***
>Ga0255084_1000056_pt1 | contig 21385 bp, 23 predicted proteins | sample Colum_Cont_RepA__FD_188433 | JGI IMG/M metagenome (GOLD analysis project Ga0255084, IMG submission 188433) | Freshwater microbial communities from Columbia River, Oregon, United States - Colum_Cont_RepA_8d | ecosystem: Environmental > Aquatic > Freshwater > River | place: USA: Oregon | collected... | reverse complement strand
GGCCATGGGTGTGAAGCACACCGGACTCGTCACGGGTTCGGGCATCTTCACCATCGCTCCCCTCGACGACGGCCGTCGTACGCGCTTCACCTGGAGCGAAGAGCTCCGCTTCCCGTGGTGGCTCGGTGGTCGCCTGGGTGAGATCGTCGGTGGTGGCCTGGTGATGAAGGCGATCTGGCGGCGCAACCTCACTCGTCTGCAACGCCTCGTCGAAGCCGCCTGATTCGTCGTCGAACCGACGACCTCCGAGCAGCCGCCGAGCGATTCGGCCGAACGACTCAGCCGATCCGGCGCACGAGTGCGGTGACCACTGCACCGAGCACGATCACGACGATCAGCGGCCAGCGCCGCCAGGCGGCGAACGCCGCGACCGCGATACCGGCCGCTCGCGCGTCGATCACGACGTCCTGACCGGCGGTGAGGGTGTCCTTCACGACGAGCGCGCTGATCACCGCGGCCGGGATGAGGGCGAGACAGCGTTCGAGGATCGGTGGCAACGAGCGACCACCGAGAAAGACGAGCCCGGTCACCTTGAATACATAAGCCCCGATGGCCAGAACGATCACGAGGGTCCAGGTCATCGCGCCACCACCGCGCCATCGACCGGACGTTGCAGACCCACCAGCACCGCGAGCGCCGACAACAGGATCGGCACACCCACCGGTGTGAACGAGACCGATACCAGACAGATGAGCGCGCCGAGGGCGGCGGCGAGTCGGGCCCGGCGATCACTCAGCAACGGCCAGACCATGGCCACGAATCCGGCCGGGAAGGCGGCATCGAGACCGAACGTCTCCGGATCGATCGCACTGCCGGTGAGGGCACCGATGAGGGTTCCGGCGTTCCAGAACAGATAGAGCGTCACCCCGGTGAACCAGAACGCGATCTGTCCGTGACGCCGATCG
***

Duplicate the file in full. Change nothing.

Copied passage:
>Ga0255084_1000056_pt1 | contig 21385 bp, 23 predicted proteins | sample Colum_Cont_RepA__FD_188433 | JGI IMG/M metagenome (GOLD analysis project Ga0255084, IMG submission 188433) | Freshwater microbial communities from Columbia River, Oregon, United States - Colum_Cont_RepA_8d | ecosystem: Environmental > Aquatic > Freshwater > River | place: USA: Oregon | collected... | reverse complement strand
GGCCATGGGTGTGAAGCACACCGGACTCGTCACGGGTTCGGGCATCTTCACCATCGCTCCCCTCGACGACGGCCGTCGTACGCGCTTCACCTGGAGCGAAGAGCTCCGCTTCCCGTGGTGGCTCGGTGGTCGCCTGGGTGAGATCGTCGGTGGTGGCCTGGTGATGAAGGCGATCTGGCGGCGCAACCTCACTCGTCTGCAACGCCTCGTCGAAGCCGCCTGATTCGTCGTCGAACCGACGACCTCCGAGCAGCCGCCGAGCGATTCGGCCGAACGACTCAGCCGATCCGGCGCACGAGTGCGGTGACCACTGCACCGAGCACGATCACGACGATCAGCGGCCAGCGCCGCCAGGCGGCGAACGCCGCGACCGCGATACCGGCCGCTCGCGCGTCGATCACGACGTCCTGACCGGCGGTGAGGGTGTCCTTCACGACGAGCGCGCTGATCACCGCGGCCGGGATGAGGGCGAGACAGCGTTCGAGGATCGGTGGCAACGAGCGACCACCGAGAAAGACGAGCCCGGTCACCTTGAATACATAAGCCCCGATGGCCAGAACGATCACGAGGGTCCAGGTCATCGCGCCACCACCGCGCCATCGACCGGACGTTGCAGACCCACCAGCACCGCGAGCGCCGACAACAGGATCGGCACACCCACCGGTGTGAACGAGACCGATACCAGACAGATGAGCGCGCCGAGGGCGGCGGCGAGTCGGGCCCGGCGATCACTCAGCAACGGCCAGACCATGGCCACGAATCCGGCCGGGAAGGCGGCATCGAGACCGAACGTCTCCGGATCGATCGCACTGCCGGTGAGGGCACCGATGAGGGTTCCGGCGTTCCAGAACAGATAGAGCGTCACCCCGGTGAACCAGAACGCGATCTGTCCGTGACGCCGATCG